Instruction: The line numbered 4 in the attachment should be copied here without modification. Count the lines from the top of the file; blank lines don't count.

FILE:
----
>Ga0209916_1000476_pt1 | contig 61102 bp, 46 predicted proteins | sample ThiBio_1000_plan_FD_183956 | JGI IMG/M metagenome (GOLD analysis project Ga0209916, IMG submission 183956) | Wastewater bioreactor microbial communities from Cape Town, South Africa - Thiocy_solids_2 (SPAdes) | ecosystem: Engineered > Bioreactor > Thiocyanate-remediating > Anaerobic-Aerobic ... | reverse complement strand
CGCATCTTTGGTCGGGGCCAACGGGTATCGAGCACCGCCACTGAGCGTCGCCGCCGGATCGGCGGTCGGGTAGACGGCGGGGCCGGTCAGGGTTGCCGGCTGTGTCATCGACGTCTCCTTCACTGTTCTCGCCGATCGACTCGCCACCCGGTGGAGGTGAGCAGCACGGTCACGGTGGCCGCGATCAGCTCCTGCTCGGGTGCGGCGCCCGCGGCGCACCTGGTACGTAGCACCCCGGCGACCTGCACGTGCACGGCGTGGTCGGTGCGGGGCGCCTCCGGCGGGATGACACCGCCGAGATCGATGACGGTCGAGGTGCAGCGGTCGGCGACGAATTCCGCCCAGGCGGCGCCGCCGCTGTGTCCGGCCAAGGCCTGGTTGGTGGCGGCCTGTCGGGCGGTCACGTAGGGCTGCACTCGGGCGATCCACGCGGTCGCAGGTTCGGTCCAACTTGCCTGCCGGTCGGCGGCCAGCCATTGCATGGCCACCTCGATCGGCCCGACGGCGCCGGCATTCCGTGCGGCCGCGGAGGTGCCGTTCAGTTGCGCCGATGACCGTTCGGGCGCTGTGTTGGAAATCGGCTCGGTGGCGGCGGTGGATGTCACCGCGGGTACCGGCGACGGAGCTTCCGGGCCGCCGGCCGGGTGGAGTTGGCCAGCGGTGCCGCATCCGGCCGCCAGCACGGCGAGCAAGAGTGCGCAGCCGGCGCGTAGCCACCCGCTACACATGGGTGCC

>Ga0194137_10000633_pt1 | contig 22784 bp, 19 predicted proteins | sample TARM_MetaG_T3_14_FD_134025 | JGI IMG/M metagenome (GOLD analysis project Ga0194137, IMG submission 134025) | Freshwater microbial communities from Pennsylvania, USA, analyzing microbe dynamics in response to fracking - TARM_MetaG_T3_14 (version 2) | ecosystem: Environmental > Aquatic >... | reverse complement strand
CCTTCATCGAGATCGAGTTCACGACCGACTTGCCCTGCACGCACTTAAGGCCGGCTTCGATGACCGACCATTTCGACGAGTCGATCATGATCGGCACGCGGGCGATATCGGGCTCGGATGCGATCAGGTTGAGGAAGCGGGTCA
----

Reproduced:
CCTTCATCGAGATCGAGTTCACGACCGACTTGCCCTGCACGCACTTAAGGCCGGCTTCGATGACCGACCATTTCGACGAGTCGATCATGATCGGCACGCGGGCGATATCGGGCTCGGATGCGATCAGGTTGAGGAAGCGGGTCA